You have it backwards Harry. Right side had right nuts. Left side had
left nuts an ALL chrysler cars up untill about 1970. For sure by 1972
the left hand nuts were GONE form Chrysler compact and intermediates
as well as full sized passenger vehicles. Still used on some heavy
duty trucks right up to the end (chrysler trucks became freightliner)
On Thursday, September 25, 2014 9:47:25 AM UTC-7, firstname.lastname@example.org wrote:
I think you are right. As to the year of he Valiant I bought it used, very low miles, in '72 so it was probably earlier.
I was going by what the gas station owner told me had happened about the 'pulled stud'. I wondered at the time if it was possible. They fixed it.
Many trailers were built with old Mopar and AMC axles and spindles -
and nothing stopping some KLUTZ from installing the axle in reverse.
Look for the "L" stamped in the middle of the stud, and on the nut
(hard to see when they are badly rusted)
Depending on the car, and the tire, and your driving style, an extra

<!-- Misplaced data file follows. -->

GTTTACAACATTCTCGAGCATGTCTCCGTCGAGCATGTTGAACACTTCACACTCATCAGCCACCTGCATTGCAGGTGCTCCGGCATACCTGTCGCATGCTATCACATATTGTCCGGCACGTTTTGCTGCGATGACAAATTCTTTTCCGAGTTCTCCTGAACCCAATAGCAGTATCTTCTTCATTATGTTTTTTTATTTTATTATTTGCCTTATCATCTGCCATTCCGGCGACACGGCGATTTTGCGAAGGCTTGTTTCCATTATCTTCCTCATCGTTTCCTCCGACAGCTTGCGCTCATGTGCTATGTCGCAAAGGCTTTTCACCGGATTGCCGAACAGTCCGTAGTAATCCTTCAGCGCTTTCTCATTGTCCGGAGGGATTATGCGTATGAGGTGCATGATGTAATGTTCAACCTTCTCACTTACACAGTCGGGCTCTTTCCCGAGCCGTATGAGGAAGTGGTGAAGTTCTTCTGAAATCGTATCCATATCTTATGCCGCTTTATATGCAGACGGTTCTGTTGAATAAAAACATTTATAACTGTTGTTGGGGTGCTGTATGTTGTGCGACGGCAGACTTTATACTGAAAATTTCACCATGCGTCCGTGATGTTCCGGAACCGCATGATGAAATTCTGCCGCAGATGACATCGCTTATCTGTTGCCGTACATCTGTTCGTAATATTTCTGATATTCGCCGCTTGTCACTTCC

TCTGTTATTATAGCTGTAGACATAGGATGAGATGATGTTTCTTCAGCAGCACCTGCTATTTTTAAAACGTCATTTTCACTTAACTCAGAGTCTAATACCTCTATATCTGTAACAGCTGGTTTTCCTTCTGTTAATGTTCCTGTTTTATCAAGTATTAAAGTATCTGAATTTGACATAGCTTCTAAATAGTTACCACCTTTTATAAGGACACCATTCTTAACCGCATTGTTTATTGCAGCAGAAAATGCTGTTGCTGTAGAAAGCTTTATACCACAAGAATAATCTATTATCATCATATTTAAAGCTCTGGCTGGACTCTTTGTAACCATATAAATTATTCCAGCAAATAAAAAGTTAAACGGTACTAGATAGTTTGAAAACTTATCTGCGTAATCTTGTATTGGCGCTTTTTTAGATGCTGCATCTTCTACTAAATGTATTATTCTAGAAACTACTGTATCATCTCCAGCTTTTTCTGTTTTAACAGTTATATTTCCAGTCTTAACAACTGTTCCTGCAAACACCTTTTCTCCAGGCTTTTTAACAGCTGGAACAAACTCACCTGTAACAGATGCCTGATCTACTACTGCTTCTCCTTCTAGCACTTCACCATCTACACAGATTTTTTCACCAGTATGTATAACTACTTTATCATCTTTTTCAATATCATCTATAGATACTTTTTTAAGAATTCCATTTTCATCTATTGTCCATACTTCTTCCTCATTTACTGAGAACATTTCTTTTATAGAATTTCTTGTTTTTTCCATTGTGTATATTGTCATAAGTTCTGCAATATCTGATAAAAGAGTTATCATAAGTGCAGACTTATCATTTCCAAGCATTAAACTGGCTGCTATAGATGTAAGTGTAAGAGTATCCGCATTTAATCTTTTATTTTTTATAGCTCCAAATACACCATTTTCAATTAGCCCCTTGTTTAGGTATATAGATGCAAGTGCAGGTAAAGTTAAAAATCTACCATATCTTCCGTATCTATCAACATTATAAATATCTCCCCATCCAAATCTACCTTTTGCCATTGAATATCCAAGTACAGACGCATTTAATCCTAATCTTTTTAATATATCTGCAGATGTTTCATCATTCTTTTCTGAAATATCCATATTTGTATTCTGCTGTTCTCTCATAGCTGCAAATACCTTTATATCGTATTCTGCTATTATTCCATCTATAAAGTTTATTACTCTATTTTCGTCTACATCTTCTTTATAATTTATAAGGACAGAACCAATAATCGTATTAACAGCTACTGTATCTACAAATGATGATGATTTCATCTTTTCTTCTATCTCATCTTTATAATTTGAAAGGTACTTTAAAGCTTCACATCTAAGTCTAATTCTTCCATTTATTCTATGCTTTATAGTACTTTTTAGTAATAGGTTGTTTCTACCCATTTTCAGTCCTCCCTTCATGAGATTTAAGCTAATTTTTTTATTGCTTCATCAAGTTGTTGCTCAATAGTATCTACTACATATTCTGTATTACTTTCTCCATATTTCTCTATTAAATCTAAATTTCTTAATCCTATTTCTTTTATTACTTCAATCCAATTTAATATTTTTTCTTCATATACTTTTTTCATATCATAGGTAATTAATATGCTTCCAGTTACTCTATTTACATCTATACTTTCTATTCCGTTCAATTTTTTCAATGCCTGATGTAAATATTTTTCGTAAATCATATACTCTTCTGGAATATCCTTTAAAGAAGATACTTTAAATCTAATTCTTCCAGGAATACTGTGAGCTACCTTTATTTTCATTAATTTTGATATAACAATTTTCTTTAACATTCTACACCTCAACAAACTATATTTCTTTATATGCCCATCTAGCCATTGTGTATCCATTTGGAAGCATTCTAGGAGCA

10PSI MAY be called for. If you take ramps at speed wirh a Toyota
Sienna 10 expra PSI in the front will more than double the miles you
get out of the original tires, as well as improving handling markedly.
Hard cornering takes off both outer edges at specified pressure, and
gives excessive understeer.
On Thu, 25 Sep 2014 12:51:52 +0000 (UTC), Doug Miller
I had a 66 Valiant 225 slant 6. Good car. I had a shade tree
mechanic do some work on it. He told me the left side studs were all
rusted. He broke off all 12 of them. You would have thought that he
would have thought a little harder after just a couple of them.
I prefer to support it on the axis, as I would a socket ratchet drive,
especially with an extension. When I haven't supported it, it has
It will easily apply the right torque and won't easily apply too much.
That makes it dandy.
The tools that used to come with BMW motorcycles and SAAB cars looked
cheap but worked and held up well. They were sized so you wouldn't
carelessly overtighten but were stiff enough for hammering to work on a
stubborn fastener. I liked to add quality screwdrivers, though.
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